The microstructure of polyphosphoesters controls polymer hydrolysis kinetics from minutes to years

Timo Rheinberger, Mareike Deuker, Frederik R. Wurm*

*Corresponding author for this work

Research output: Contribution to journalArticleAcademicpeer-review

6 Citations (Scopus)
38 Downloads (Pure)


The stability and degradation rates of polymers in aqueous media are critical factors for their biomedical applications, as they must remain intact for a specific period of time before degrading or degrading on-demand to prevent potential accumulation and harmful effects. Polyphosphoesters (PPEs) are highly compatible with biological systems, and the ester bonds in the backbone allow for hydrolytic degradation. In this study, we have demonstrated that the degradation rate of various PPEs can be precisely controlled by minor modifications to the side-chain and the binding pattern around the phosphorous center in the polymer backbone. We synthesized a systematic library of water-soluble PPEs using ring-opening polymerization, resulting in polyphosphates and in-chain or side-chain polyphosphonates. Specifically, we investigated the degradation rates of side-chain polyphosphonates with different side-chain structures (methyl, ethyl, allyl, iso- or n-propyl) at pH = 8 and pH = 11. Our results indicate that the degradation mechanism is influenced by the type and size of the side-chain, as well as the pH. At pH = 11, hydrophilicity is a key factor, while at pH = 8, electron density on the phosphorus is crucial, leading to a random chain scission or a backbiting mechanism. We also observed that changing the binding pattern of the phosphorus or incorporating additional “breaking points” allowed us to tune the half-life times of the polymer from less than a day to several years. This study highlights the versatile stability of water-soluble PPEs, making them a promising option for various applications that require different hydrolysis rates, such as tissue regrowth.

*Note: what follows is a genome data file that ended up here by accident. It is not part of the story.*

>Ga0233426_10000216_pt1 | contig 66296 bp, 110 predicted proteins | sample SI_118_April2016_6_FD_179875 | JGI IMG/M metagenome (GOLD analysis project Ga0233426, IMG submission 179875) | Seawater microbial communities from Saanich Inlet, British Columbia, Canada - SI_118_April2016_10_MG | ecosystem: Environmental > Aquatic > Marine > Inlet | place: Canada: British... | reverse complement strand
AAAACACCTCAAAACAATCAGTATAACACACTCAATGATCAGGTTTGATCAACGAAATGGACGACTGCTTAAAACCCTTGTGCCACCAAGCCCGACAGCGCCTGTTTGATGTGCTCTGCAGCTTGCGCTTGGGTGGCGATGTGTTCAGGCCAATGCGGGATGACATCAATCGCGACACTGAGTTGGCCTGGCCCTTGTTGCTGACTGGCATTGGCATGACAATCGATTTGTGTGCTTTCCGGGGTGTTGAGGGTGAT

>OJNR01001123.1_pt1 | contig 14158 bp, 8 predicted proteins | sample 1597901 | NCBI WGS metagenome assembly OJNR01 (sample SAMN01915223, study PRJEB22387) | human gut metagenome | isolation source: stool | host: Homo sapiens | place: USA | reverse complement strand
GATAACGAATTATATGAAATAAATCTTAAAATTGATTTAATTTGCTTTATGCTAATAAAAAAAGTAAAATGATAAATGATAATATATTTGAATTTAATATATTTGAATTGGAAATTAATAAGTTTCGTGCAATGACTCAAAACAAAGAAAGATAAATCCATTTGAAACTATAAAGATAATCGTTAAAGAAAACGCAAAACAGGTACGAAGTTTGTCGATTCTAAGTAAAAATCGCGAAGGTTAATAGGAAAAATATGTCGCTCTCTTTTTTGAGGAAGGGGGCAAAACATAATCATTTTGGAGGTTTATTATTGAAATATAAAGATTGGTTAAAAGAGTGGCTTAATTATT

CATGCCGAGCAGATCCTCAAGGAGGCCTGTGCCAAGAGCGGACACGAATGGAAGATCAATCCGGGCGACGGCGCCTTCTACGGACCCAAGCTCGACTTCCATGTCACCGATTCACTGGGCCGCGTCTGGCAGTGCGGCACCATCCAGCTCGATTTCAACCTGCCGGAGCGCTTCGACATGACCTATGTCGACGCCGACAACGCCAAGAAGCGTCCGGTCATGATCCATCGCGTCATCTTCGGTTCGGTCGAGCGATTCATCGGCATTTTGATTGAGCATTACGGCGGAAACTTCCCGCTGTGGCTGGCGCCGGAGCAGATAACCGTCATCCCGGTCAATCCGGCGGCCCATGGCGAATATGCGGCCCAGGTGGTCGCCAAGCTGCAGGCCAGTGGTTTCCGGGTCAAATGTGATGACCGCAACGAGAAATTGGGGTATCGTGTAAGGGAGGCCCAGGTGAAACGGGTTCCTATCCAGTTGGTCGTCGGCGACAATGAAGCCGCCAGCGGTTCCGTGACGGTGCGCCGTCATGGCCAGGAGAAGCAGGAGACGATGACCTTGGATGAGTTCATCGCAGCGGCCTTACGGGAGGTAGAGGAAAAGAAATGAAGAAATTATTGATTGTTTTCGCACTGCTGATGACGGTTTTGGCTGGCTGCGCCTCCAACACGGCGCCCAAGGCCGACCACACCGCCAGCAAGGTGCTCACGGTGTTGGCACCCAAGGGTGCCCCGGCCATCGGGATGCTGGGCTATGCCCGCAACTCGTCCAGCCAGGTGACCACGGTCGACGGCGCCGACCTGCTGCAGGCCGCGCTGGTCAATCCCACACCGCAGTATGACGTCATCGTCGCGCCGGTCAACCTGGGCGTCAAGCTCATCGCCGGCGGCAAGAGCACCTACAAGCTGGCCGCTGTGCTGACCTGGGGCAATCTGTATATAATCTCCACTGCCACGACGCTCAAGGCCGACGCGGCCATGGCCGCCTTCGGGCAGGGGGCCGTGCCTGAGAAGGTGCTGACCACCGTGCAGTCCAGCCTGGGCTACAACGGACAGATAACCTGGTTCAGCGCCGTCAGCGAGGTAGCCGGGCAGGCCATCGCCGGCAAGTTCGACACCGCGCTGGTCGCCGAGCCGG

Original languageEnglish
Article number111999
JournalEuropean polymer journal
Publication statusPublished - 25 May 2023


  • Degradation
  • Hydrolysis
  • Phosphonate
  • Polyphosphoester
  • Ring-opening polymerization
  • UT-Hybrid-D


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